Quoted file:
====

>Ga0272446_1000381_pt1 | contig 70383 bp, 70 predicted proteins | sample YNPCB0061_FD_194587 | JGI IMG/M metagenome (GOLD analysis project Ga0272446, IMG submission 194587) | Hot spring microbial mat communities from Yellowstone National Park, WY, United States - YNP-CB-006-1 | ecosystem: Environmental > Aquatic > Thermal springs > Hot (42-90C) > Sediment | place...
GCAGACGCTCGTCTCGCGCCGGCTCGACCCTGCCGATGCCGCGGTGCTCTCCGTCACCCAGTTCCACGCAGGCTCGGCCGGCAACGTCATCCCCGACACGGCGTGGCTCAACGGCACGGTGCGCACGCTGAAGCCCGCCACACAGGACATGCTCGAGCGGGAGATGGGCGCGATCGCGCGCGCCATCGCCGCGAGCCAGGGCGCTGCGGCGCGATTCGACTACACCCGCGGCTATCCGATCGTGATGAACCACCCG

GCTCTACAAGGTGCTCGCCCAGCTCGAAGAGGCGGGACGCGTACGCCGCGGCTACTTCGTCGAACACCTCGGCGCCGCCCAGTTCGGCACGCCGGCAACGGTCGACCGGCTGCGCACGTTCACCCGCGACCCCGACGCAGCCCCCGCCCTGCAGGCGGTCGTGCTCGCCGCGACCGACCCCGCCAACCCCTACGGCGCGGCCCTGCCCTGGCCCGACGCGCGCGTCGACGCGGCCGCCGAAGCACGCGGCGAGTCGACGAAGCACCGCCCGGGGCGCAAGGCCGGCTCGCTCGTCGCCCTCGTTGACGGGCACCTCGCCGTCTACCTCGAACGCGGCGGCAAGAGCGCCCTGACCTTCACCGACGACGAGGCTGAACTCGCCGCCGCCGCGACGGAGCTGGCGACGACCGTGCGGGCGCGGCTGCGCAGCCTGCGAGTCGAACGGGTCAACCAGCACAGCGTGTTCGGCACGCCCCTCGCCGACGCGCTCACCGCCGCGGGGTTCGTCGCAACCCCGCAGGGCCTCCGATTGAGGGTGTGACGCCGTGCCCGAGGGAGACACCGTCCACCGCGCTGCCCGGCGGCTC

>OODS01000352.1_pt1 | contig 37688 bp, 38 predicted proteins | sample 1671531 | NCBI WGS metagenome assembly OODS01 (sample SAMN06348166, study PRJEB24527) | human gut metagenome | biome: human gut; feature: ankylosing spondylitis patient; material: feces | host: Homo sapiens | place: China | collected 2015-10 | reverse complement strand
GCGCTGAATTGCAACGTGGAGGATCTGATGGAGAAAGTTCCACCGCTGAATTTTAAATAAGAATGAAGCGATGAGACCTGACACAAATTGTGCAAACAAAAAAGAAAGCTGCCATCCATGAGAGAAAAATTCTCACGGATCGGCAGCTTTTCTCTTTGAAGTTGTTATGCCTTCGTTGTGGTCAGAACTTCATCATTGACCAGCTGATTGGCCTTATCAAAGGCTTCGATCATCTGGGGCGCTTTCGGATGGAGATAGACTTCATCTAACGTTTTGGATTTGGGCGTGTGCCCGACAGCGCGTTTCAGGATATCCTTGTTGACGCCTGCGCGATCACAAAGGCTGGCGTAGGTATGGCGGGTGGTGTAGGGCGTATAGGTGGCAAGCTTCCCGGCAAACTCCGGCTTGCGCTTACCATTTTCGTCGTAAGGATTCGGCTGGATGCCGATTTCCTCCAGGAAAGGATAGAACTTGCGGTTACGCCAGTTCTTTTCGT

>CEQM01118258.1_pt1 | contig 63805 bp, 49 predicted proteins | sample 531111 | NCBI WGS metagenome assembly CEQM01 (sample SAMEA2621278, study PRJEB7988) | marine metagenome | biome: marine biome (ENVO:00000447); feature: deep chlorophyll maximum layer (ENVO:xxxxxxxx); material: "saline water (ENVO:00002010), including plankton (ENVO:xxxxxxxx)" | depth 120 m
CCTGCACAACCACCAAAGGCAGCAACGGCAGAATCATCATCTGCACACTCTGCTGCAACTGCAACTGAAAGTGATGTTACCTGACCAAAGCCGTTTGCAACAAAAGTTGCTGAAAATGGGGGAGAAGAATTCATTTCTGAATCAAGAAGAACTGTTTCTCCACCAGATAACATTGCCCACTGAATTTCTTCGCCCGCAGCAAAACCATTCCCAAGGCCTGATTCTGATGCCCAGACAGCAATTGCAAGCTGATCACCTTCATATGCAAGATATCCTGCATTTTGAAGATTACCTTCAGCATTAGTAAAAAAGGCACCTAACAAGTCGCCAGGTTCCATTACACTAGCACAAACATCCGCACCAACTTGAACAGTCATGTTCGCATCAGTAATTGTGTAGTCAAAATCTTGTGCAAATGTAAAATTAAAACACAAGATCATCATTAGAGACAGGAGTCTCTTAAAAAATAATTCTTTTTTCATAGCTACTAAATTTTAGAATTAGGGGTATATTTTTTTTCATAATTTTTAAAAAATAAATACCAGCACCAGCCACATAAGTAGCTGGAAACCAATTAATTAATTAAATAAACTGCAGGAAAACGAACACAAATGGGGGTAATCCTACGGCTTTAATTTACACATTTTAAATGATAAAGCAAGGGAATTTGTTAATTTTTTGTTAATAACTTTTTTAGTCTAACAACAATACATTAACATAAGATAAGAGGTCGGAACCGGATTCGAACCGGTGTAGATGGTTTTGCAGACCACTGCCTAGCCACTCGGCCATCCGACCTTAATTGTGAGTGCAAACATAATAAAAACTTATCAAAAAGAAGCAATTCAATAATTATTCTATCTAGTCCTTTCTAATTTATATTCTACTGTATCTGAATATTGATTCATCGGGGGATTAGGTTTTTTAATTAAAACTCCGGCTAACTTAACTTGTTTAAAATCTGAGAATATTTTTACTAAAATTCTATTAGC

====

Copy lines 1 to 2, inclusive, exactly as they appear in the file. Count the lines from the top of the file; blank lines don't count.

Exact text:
>Ga0272446_1000381_pt1 | contig 70383 bp, 70 predicted proteins | sample YNPCB0061_FD_194587 | JGI IMG/M metagenome (GOLD analysis project Ga0272446, IMG submission 194587) | Hot spring microbial mat communities from Yellowstone National Park, WY, United States - YNP-CB-006-1 | ecosystem: Environmental > Aquatic > Thermal springs > Hot (42-90C) > Sediment | place...
GCAGACGCTCGTCTCGCGCCGGCTCGACCCTGCCGATGCCGCGGTGCTCTCCGTCACCCAGTTCCACGCAGGCTCGGCCGGCAACGTCATCCCCGACACGGCGTGGCTCAACGGCACGGTGCGCACGCTGAAGCCCGCCACACAGGACATGCTCGAGCGGGAGATGGGCGCGATCGCGCGCGCCATCGCCGCGAGCCAGGGCGCTGCGGCGCGATTCGACTACACCCGCGGCTATCCGATCGTGATGAACCACCCG